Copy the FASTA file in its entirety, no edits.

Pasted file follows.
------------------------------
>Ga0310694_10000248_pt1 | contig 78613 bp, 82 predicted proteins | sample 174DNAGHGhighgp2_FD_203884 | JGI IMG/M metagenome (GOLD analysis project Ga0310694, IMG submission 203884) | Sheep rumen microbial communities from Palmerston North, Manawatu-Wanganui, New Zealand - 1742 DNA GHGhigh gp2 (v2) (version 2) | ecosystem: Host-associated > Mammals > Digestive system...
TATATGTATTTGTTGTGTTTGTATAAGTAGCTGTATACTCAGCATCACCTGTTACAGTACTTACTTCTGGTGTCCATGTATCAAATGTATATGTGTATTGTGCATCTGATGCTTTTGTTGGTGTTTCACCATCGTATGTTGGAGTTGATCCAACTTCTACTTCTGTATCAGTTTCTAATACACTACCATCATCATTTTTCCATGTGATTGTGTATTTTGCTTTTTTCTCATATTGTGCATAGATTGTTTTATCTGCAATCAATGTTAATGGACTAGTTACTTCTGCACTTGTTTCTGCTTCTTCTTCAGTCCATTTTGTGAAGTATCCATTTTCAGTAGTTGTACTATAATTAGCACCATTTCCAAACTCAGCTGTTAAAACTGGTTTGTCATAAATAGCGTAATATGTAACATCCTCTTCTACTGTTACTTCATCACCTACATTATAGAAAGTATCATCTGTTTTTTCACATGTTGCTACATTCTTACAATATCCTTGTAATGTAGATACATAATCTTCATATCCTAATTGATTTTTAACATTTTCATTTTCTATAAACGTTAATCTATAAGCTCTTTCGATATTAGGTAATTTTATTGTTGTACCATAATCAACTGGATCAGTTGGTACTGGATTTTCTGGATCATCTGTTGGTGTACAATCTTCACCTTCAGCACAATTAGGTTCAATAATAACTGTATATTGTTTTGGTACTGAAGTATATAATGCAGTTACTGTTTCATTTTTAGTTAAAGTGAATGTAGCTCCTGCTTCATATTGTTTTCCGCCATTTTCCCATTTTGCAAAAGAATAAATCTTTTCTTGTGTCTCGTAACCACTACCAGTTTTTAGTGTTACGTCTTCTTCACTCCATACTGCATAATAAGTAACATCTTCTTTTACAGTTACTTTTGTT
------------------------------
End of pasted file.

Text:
>Ga0310694_10000248_pt1 | contig 78613 bp, 82 predicted proteins | sample 174DNAGHGhighgp2_FD_203884 | JGI IMG/M metagenome (GOLD analysis project Ga0310694, IMG submission 203884) | Sheep rumen microbial communities from Palmerston North, Manawatu-Wanganui, New Zealand - 1742 DNA GHGhigh gp2 (v2) (version 2) | ecosystem: Host-associated > Mammals > Digestive system...
TATATGTATTTGTTGTGTTTGTATAAGTAGCTGTATACTCAGCATCACCTGTTACAGTACTTACTTCTGGTGTCCATGTATCAAATGTATATGTGTATTGTGCATCTGATGCTTTTGTTGGTGTTTCACCATCGTATGTTGGAGTTGATCCAACTTCTACTTCTGTATCAGTTTCTAATACACTACCATCATCATTTTTCCATGTGATTGTGTATTTTGCTTTTTTCTCATATTGTGCATAGATTGTTTTATCTGCAATCAATGTTAATGGACTAGTTACTTCTGCACTTGTTTCTGCTTCTTCTTCAGTCCATTTTGTGAAGTATCCATTTTCAGTAGTTGTACTATAATTAGCACCATTTCCAAACTCAGCTGTTAAAACTGGTTTGTCATAAATAGCGTAATATGTAACATCCTCTTCTACTGTTACTTCATCACCTACATTATAGAAAGTATCATCTGTTTTTTCACATGTTGCTACATTCTTACAATATCCTTGTAATGTAGATACATAATCTTCATATCCTAATTGATTTTTAACATTTTCATTTTCTATAAACGTTAATCTATAAGCTCTTTCGATATTAGGTAATTTTATTGTTGTACCATAATCAACTGGATCAGTTGGTACTGGATTTTCTGGATCATCTGTTGGTGTACAATCTTCACCTTCAGCACAATTAGGTTCAATAATAACTGTATATTGTTTTGGTACTGAAGTATATAATGCAGTTACTGTTTCATTTTTAGTTAAAGTGAATGTAGCTCCTGCTTCATATTGTTTTCCGCCATTTTCCCATTTTGCAAAAGAATAAATCTTTTCTTGTGTCTCGTAACCACTACCAGTTTTTAGTGTTACGTCTTCTTCACTCCATACTGCATAATAAGTAACATCTTCTTTTACAGTTACTTTTGTT